So there: yes, these books are set in the Warhammer universe, but by no means are they limited by it. A Kim Newman book is a Kim Newman book and consequently is wonderful no matter where it is set.
"I myself snoozed through the Undead Wars, surrounded by pressed and dried flowers. I woke up to find a shrine thrown up around me and a group of outcast dwarf miners worshipping me as some sort of martyr princess. They'd somehow got hold of a handsome prince whose kiss was supposed to bring me back to life."
"Does this story have happy ending?" he asked.
"Oh yes. Well sort of. I drained the prince and raised him as my get. He had to be put down, though. The red thirst made him blood simple. He killed those dear little dwarfs. And all their animal companions. And quite a few other people, actually."
And if you feel disinclined to believe me when I tell you that this stuff is good (after all, I have known Kim and Marc for years and therefore might be considered somewhat biased), here's another recommendation. Shortly after I wrote this review I received an email from Steven Baxter who is writing a history of the Games Workshop fiction line for the BSFA journal, Vector. Baxter also argues that much of what has appeared in this line is far better than what you might expect from a tie-in series. His article will probably be in the Mar/Apr issue of Vector.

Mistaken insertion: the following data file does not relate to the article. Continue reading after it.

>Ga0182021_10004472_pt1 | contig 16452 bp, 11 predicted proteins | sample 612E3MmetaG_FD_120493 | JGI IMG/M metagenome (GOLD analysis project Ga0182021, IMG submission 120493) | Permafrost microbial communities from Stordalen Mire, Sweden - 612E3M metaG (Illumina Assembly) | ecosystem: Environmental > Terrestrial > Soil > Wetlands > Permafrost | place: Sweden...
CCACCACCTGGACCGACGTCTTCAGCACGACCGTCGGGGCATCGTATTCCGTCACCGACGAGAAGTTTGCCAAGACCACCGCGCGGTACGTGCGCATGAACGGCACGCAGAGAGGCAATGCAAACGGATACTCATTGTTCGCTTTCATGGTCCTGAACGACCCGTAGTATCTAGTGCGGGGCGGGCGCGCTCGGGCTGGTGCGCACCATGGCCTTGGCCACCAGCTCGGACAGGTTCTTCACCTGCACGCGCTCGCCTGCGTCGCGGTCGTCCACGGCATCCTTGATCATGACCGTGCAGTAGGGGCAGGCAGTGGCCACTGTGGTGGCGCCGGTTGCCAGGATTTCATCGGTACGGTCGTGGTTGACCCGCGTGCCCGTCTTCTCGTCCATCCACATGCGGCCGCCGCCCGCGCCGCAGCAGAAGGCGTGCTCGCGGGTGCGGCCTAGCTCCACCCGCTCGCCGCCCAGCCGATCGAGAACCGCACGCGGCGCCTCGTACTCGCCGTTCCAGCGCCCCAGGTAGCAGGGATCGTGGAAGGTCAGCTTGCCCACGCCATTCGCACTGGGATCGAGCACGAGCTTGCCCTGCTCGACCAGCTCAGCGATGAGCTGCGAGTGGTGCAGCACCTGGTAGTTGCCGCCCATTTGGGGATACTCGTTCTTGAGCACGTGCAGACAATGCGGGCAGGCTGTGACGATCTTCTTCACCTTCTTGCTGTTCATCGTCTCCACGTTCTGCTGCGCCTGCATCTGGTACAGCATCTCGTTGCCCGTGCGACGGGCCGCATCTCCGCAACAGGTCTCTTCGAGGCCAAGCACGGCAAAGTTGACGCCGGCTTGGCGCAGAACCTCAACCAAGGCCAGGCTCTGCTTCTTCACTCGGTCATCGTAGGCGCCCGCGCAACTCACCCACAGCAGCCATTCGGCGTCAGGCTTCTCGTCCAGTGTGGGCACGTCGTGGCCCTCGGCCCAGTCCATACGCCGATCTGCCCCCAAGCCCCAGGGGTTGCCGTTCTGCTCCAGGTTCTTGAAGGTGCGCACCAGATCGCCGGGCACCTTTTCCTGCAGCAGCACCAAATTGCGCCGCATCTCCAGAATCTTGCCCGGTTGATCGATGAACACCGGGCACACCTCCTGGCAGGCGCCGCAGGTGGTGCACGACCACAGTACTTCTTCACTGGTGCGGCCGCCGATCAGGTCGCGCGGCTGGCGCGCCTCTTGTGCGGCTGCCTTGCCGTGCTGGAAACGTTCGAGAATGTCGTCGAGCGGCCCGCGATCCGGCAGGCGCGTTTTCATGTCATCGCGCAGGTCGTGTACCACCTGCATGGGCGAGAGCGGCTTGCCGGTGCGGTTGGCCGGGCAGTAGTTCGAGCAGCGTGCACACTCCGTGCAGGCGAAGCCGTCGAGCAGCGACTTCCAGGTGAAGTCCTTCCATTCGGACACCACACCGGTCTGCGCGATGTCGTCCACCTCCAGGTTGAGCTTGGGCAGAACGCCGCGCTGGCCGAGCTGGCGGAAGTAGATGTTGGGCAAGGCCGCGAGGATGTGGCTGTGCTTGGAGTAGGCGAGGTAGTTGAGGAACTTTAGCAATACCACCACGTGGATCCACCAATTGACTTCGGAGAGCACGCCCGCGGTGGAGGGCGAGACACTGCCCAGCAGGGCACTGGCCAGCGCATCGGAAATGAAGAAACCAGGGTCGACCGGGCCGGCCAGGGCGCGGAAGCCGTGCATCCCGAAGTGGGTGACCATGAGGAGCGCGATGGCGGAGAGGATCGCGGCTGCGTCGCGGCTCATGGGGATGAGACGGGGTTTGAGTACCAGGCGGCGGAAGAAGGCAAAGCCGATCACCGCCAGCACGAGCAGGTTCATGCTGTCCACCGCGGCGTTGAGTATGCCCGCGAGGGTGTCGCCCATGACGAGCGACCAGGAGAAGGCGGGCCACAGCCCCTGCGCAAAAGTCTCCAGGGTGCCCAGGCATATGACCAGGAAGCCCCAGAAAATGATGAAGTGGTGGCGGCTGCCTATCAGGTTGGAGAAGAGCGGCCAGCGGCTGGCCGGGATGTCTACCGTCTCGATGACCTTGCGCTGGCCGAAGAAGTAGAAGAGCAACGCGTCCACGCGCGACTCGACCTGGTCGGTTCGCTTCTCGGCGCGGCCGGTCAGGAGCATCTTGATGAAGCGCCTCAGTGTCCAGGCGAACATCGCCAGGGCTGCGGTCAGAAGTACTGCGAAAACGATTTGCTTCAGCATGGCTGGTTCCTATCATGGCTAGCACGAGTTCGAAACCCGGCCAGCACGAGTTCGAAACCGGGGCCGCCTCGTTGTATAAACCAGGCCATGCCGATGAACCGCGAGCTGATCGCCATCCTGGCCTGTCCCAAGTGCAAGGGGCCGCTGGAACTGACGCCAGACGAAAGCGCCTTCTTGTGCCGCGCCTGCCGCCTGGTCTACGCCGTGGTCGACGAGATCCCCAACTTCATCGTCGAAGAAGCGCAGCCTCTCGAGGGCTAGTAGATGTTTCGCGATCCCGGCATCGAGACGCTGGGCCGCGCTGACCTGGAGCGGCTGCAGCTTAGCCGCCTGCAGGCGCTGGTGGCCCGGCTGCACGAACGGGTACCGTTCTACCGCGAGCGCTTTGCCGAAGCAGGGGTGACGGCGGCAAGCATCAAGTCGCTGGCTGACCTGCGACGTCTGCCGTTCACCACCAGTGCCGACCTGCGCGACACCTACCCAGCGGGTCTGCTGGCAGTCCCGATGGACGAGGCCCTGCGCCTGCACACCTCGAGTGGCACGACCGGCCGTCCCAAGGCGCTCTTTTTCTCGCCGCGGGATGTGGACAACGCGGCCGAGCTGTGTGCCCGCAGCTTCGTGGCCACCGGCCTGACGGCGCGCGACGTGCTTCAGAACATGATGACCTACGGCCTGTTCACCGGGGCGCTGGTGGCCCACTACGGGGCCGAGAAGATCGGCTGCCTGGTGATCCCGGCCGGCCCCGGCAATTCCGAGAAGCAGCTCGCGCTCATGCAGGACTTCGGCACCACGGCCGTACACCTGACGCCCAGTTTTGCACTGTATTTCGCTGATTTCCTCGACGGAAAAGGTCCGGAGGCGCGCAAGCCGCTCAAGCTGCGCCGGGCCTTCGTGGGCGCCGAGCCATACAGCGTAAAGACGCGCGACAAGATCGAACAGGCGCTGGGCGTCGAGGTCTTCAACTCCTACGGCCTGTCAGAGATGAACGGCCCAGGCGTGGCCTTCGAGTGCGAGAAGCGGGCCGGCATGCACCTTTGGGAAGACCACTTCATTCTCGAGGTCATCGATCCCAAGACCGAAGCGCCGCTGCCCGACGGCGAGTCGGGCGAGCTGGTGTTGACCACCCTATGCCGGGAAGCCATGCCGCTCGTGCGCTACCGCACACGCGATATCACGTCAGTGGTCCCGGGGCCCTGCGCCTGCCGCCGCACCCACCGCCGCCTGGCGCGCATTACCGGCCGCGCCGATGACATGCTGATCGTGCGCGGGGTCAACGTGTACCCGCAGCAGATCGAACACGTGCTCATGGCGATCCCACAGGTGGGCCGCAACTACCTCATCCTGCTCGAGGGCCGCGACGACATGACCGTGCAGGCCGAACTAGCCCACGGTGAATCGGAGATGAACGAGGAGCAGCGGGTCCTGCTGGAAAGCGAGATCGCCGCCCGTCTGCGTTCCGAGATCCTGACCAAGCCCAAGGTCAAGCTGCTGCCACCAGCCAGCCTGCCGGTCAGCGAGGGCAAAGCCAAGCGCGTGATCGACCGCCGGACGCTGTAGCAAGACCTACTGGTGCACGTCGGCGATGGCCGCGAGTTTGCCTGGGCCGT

Silver Nails - Jack Yeovil - Black Library - softcoverFor information about buying through Emerald City please click here.
Over the past couple of weeks Kevin and I have been wading our way through the vast quantity of material on the Fellowship of the Ring Extended Edition DVD. I would thoroughly recommend this version of the film to anyone interested in the movie. Firstly the Extended Edition is a much superior version of the film as it restores a lot of material that was cut in order to shorten the film for theatre release. Fellowship of the Ring is by no means as bare bones as the original X-Men film, but it still benefits hugely from an additional half hour of background and character development. In addition, I have learned an awful lot about how movies are made from listening to Peter Jackson's commentary on the movie. I think that should be required listening for all of those people who complained that the film wasn't an exact replication of the novel.
With this background in mind, we attended the opening of The Two Towers with great hopes. The trailers had been spectacular, and the first movie had been really good. We were very disappointed. I'll try not to dwell here on the major deviations from the plot of the novel. After all, some of you may have not seen the film yet. All I will say is that I am not nearly as distressed by them as many people have been, although I believe that there are major logical flaws in the treatment of Eomer and Faramir. What I am much more concerned about is the quality of the filmmaking.
There are a few places in Fellowship of the Ring where Jackson has done silly things or lets the continuity slip in search of dramatic action. The most obvious of these is the ridiculous wizard smackdown, but there are a couple of other places where things seem wrong when you think about them. For example, given how easily the Black Riders caught up with Arwen, how come they could never catch her? And look carefully at the action on Weathertop. The relative positions of Frodo and the Riders changes during the fight to allow some additional dramatic shots. These niggles were fairly minor, and didn't really spoil my enjoyment of the film. The Two Towers, however, was a very different matter.